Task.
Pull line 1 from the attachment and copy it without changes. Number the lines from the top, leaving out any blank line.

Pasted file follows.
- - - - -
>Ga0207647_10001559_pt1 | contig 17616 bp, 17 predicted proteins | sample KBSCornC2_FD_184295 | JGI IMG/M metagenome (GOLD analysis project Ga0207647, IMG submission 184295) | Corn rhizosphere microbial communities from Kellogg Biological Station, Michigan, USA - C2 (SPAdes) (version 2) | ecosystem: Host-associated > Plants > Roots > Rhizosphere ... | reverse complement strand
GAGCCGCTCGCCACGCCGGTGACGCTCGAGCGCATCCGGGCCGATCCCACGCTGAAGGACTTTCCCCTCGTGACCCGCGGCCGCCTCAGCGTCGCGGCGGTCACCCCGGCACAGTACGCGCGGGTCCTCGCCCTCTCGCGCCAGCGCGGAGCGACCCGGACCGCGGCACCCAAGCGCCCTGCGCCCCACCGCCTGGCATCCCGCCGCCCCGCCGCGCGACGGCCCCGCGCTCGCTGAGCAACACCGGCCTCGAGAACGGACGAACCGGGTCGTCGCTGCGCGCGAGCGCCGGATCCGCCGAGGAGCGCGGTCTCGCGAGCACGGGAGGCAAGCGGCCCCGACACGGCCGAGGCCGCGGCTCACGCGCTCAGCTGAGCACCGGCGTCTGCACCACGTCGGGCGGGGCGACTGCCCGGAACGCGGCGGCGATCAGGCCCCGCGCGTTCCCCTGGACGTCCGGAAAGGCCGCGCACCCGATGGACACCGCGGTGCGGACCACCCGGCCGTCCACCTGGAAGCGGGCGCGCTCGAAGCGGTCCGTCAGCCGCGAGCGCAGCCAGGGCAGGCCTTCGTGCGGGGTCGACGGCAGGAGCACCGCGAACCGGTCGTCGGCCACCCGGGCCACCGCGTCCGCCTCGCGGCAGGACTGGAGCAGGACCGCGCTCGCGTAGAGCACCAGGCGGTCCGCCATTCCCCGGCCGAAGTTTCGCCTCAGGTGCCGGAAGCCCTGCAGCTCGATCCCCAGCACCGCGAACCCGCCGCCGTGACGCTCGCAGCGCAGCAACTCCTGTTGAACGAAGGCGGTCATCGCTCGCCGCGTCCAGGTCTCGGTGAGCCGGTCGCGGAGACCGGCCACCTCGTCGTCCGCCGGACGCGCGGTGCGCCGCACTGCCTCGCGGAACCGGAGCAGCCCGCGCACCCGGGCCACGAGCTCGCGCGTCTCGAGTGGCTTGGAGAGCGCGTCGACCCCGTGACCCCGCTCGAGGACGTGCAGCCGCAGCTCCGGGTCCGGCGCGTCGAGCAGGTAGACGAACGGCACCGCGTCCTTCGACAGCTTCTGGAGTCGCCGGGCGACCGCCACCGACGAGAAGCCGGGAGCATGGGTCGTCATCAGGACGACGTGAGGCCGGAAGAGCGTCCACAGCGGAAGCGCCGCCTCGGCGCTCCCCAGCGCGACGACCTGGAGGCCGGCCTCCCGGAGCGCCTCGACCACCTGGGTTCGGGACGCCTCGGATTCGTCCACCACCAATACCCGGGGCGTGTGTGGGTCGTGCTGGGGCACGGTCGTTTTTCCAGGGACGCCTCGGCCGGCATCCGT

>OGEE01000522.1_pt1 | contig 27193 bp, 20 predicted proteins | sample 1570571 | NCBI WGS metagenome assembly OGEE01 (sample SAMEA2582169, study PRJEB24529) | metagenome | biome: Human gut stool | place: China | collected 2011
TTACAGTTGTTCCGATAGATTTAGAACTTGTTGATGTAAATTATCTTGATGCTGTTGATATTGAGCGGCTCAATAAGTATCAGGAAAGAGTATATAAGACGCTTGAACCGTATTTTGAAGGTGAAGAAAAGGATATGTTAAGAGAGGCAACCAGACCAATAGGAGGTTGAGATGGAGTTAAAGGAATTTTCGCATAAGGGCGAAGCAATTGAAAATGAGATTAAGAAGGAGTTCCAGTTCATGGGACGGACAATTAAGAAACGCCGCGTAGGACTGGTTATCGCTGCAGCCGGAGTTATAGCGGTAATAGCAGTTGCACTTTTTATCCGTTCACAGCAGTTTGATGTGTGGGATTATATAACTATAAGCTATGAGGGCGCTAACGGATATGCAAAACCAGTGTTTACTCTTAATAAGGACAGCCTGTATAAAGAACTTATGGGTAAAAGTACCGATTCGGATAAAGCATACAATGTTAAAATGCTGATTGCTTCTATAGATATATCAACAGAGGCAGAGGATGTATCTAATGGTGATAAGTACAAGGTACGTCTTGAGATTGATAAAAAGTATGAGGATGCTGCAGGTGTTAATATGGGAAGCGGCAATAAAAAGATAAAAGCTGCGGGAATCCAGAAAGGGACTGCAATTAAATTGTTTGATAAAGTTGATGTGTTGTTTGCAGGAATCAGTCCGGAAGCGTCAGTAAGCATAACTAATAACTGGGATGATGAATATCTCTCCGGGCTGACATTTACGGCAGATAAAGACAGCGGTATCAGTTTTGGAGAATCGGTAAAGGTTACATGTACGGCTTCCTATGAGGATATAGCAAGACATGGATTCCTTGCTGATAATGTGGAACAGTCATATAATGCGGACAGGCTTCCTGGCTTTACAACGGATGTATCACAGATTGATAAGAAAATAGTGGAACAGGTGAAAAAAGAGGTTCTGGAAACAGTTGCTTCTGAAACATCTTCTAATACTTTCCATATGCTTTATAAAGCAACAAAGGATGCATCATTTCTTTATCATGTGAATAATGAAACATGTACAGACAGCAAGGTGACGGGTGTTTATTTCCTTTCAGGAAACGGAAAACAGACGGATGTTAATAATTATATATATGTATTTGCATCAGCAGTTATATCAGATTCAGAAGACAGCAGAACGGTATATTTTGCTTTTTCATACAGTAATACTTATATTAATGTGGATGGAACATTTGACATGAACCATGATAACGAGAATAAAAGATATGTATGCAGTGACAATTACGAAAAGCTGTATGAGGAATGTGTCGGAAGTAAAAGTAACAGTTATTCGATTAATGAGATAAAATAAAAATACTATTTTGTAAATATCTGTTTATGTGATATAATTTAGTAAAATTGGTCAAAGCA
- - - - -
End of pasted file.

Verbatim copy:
>Ga0207647_10001559_pt1 | contig 17616 bp, 17 predicted proteins | sample KBSCornC2_FD_184295 | JGI IMG/M metagenome (GOLD analysis project Ga0207647, IMG submission 184295) | Corn rhizosphere microbial communities from Kellogg Biological Station, Michigan, USA - C2 (SPAdes) (version 2) | ecosystem: Host-associated > Plants > Roots > Rhizosphere ... | reverse complement strand